Radio frequency (RF) transceiver 310 receives from antenna 305 an incoming RF signal transmitted by a base station of wireless network 100. Radio frequency (RF) transceiver 310 down-converts the incoming RF signal to produce an intermediate frequency (IF) or a baseband signal. The IF or baseband signal is sent to receiver (RX) processing circuitry 325 that produces a processed baseband signal by filtering, decoding, and/or digitizing the baseband or IF signal to produce a processed baseband signal. Receiver (RX) processing circuitry 325 transmits the processed baseband signal to speaker 330 (i.e., voice data) or to main processor 340 for further processing (e.g., web browsing).

Transmitter (TX) processing circuitry 315 receives analog or digital voice data from microphone 320 or other outgoing baseband data (e.g., web data, e-mail, interactive video game data) from main processor 340. Transmitter (TX) processing circuitry 315 encodes, multiplexes, and/or digitizes the outgoing baseband data to produce a processed baseband or IF signal. Radio frequency (RF) transceiver 310 receives the outgoing processed baseband or IF signal from transmitter (TX) processing circuitry 315. Radio frequency (RF) transceiver 310 up-converts the baseband or IF signal to a radio frequency (RF) signal that is transmitted via antenna 305.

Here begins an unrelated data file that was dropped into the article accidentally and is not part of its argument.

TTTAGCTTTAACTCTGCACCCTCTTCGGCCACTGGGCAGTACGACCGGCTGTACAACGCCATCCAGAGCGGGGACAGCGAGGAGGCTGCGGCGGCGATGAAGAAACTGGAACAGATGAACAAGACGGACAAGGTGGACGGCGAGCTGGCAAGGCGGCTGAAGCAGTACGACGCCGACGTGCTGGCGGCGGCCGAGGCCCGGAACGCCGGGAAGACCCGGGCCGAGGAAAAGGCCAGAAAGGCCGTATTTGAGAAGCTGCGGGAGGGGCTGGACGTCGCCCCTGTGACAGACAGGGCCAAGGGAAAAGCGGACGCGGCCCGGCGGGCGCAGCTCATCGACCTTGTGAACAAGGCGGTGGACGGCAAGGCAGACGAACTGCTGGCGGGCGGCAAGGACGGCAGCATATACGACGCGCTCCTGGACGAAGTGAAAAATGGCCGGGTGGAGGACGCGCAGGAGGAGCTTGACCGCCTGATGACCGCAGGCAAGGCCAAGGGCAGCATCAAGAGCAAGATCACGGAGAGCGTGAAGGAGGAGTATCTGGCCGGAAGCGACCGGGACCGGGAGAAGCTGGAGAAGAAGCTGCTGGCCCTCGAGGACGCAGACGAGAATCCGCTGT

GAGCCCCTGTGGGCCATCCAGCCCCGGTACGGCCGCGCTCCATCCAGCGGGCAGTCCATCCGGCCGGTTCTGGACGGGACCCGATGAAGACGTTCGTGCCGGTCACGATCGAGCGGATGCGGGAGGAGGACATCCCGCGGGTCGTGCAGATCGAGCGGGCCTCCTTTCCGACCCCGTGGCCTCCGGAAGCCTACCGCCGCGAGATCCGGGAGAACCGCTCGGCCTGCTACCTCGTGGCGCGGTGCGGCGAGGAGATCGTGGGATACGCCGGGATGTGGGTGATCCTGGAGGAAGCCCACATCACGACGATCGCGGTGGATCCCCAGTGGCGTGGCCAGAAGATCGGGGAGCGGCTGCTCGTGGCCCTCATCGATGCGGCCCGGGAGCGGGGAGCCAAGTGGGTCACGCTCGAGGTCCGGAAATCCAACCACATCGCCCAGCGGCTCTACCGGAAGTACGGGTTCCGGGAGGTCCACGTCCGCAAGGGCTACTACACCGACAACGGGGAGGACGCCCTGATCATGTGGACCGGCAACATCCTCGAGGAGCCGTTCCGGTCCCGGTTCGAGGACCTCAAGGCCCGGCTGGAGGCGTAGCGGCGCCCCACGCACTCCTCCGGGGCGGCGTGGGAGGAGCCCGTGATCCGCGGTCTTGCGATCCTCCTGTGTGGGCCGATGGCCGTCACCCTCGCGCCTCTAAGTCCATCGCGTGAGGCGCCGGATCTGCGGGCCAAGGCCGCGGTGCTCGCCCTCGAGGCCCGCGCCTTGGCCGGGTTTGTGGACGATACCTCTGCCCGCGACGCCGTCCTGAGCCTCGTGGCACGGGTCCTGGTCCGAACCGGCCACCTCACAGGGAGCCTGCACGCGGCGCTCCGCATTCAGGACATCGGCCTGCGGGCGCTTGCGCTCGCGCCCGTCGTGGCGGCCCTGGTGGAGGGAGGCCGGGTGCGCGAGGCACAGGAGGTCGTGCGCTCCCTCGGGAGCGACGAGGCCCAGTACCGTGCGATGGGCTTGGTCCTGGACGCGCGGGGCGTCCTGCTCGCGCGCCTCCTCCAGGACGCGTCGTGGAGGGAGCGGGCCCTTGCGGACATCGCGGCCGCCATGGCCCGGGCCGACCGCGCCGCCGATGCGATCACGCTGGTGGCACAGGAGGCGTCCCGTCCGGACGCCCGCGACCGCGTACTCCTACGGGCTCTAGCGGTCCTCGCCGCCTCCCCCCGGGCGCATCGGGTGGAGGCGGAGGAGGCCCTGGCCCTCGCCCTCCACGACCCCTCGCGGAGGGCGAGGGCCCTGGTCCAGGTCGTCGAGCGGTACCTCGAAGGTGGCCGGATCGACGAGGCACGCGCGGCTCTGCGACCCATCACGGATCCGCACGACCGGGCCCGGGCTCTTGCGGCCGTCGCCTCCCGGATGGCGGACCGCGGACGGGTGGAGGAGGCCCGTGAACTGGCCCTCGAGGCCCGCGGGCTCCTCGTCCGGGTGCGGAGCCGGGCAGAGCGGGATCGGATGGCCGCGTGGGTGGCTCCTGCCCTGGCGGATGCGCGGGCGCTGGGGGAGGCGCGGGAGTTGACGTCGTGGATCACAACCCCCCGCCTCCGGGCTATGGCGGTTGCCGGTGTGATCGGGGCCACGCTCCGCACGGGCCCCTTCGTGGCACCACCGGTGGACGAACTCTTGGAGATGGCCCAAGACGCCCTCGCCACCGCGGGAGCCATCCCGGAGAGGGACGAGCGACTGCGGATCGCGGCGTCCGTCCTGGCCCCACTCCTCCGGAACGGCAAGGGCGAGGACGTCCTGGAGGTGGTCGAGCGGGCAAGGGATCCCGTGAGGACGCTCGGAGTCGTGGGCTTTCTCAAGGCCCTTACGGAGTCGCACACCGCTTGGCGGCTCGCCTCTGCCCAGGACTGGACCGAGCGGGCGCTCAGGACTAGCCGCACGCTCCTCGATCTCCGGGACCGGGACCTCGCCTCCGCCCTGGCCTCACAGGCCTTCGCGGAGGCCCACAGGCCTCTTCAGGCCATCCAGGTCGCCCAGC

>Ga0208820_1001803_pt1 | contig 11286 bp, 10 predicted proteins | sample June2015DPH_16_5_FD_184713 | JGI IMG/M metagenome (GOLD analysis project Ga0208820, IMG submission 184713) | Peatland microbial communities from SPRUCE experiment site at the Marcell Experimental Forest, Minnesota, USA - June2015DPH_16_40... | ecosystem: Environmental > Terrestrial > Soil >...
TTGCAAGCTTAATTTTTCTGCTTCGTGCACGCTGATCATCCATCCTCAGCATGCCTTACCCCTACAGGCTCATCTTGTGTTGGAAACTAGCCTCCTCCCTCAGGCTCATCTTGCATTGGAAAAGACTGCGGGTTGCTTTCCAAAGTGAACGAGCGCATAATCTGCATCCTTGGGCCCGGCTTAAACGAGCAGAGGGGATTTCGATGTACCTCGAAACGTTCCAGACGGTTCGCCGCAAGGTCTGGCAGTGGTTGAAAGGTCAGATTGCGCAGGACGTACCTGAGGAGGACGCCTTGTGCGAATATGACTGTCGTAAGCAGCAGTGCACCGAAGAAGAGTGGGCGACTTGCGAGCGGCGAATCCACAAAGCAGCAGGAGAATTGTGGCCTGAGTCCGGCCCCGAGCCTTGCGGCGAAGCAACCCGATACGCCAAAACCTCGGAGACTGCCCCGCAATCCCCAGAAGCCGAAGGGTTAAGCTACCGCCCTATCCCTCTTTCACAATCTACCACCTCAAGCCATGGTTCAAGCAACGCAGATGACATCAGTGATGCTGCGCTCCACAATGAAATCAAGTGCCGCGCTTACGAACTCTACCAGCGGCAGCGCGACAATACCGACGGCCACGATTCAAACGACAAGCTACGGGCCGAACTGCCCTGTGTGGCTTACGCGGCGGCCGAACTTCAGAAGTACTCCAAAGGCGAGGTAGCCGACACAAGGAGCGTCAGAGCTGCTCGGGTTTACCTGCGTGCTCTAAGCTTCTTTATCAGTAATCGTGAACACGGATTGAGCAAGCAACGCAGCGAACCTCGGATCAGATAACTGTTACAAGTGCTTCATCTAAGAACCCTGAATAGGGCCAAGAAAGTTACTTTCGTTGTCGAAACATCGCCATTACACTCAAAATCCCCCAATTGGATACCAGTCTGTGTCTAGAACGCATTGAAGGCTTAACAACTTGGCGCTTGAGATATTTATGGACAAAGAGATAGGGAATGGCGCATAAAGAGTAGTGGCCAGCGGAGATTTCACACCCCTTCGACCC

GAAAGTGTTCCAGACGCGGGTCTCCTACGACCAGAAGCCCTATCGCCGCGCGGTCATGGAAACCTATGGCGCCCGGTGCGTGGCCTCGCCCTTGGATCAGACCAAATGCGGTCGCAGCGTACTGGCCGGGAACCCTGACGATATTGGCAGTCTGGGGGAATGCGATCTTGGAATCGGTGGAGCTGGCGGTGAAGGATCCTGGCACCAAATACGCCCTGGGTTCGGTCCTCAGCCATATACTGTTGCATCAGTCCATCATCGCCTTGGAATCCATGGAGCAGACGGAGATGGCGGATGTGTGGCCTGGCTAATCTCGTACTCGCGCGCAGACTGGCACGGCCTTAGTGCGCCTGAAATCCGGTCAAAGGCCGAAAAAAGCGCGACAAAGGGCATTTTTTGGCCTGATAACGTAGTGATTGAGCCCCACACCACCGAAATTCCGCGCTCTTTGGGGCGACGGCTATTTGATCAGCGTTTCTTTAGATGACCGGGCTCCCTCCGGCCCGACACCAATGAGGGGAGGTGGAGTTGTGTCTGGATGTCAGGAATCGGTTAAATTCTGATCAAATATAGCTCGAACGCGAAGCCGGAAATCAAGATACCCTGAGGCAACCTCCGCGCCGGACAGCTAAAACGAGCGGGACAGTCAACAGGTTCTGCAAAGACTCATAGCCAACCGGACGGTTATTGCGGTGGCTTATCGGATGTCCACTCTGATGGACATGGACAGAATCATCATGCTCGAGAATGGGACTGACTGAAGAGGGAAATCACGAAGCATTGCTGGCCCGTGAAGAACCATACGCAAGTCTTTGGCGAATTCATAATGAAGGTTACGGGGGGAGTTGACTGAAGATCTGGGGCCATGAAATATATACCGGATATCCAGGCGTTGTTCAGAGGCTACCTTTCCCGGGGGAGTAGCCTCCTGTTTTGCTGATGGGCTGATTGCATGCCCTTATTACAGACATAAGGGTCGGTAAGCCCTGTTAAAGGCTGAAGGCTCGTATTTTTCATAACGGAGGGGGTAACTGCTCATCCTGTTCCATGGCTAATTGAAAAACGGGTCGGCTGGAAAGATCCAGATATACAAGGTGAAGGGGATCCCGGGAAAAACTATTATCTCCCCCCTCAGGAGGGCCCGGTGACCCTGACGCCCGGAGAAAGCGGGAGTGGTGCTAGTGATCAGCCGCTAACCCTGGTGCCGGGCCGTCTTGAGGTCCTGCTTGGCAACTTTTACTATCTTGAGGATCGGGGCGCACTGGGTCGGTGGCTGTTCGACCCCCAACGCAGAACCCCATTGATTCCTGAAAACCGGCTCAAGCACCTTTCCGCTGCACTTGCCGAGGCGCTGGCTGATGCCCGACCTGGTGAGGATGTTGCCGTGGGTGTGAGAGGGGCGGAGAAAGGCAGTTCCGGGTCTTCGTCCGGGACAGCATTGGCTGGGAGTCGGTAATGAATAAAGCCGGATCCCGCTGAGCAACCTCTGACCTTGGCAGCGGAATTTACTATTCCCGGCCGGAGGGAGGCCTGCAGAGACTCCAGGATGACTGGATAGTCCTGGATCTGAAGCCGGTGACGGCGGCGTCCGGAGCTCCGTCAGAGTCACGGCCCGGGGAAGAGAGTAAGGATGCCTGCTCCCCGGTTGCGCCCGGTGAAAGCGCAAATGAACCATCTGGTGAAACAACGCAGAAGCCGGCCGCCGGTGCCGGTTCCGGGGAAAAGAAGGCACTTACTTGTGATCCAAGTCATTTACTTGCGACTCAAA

In an advantageous embodiment of wireless mobile station 112, main processor 340 is a microprocessor or microcontroller. Memory 380 is coupled to main processor 340. Memory 380 may comprise solid-state memory such as random access memory (RAM), various types of read-only memory (ROM), or Flash RAM. Memory 380 may also comprise other types of memory such as “micro” hard drives or removable storage media that store data.

Main processor 340 executes basic operating system (OS) software 390 stored in memory 380 in order to control the overall operation of wireless mobile station 112. In one such operation, main processor 340 controls the reception of forward channel signals and the transmission of reverse channel signals by radio frequency (RF) transceiver 310, receiver (RX) processing circuitry 325, and transmitter (TX) processing circuitry 315, in accordance with well-known principles.